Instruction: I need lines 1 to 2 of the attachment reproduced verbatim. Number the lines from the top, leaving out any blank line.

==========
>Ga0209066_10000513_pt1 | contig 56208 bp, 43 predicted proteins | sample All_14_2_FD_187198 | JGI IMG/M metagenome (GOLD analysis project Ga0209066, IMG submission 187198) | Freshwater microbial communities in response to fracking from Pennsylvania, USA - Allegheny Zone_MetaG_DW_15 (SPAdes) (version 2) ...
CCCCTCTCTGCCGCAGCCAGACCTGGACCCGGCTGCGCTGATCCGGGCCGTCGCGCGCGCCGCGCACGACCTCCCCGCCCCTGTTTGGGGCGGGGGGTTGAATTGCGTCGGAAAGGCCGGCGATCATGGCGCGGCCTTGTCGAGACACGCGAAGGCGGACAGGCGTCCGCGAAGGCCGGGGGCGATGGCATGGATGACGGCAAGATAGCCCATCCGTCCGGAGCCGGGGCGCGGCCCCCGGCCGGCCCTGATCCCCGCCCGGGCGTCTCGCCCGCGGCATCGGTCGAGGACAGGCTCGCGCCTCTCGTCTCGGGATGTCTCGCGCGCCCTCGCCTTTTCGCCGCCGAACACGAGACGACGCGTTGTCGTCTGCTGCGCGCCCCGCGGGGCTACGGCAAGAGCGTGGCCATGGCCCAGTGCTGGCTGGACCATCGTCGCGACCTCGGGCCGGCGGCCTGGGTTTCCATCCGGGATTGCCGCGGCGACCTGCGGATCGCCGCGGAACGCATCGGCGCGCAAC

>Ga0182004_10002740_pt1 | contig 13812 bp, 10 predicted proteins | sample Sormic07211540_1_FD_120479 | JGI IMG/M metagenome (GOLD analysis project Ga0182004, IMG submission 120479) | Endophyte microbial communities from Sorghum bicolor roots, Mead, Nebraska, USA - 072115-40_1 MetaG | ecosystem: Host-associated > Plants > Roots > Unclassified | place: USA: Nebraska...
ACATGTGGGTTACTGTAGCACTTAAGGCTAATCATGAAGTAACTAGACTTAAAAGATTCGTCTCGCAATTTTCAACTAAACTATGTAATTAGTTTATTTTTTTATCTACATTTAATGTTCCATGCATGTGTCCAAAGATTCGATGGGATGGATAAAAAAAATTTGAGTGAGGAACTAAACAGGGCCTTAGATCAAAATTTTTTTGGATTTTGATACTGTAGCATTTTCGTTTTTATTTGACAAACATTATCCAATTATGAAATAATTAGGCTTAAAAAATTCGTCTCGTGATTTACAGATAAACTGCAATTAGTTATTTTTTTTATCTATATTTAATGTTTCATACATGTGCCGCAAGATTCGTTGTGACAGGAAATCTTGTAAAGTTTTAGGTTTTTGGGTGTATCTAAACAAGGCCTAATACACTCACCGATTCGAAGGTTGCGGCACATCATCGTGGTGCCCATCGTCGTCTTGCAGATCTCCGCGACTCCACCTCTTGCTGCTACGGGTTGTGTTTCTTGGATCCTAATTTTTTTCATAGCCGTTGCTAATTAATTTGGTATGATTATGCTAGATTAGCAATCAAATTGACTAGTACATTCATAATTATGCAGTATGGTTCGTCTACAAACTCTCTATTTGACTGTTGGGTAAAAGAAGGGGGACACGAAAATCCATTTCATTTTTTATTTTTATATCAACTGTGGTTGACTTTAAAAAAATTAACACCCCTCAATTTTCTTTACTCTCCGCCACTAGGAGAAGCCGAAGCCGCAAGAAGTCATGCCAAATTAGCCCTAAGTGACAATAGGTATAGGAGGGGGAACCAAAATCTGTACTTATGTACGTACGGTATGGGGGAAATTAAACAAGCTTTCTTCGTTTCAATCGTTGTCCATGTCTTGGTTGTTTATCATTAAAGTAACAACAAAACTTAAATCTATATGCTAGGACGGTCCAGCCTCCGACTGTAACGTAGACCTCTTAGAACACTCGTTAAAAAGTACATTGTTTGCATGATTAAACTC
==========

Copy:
>Ga0209066_10000513_pt1 | contig 56208 bp, 43 predicted proteins | sample All_14_2_FD_187198 | JGI IMG/M metagenome (GOLD analysis project Ga0209066, IMG submission 187198) | Freshwater microbial communities in response to fracking from Pennsylvania, USA - Allegheny Zone_MetaG_DW_15 (SPAdes) (version 2) ...
CCCCTCTCTGCCGCAGCCAGACCTGGACCCGGCTGCGCTGATCCGGGCCGTCGCGCGCGCCGCGCACGACCTCCCCGCCCCTGTTTGGGGCGGGGGGTTGAATTGCGTCGGAAAGGCCGGCGATCATGGCGCGGCCTTGTCGAGACACGCGAAGGCGGACAGGCGTCCGCGAAGGCCGGGGGCGATGGCATGGATGACGGCAAGATAGCCCATCCGTCCGGAGCCGGGGCGCGGCCCCCGGCCGGCCCTGATCCCCGCCCGGGCGTCTCGCCCGCGGCATCGGTCGAGGACAGGCTCGCGCCTCTCGTCTCGGGATGTCTCGCGCGCCCTCGCCTTTTCGCCGCCGAACACGAGACGACGCGTTGTCGTCTGCTGCGCGCCCCGCGGGGCTACGGCAAGAGCGTGGCCATGGCCCAGTGCTGGCTGGACCATCGTCGCGACCTCGGGCCGGCGGCCTGGGTTTCCATCCGGGATTGCCGCGGCGACCTGCGGATCGCCGCGGAACGCATCGGCGCGCAAC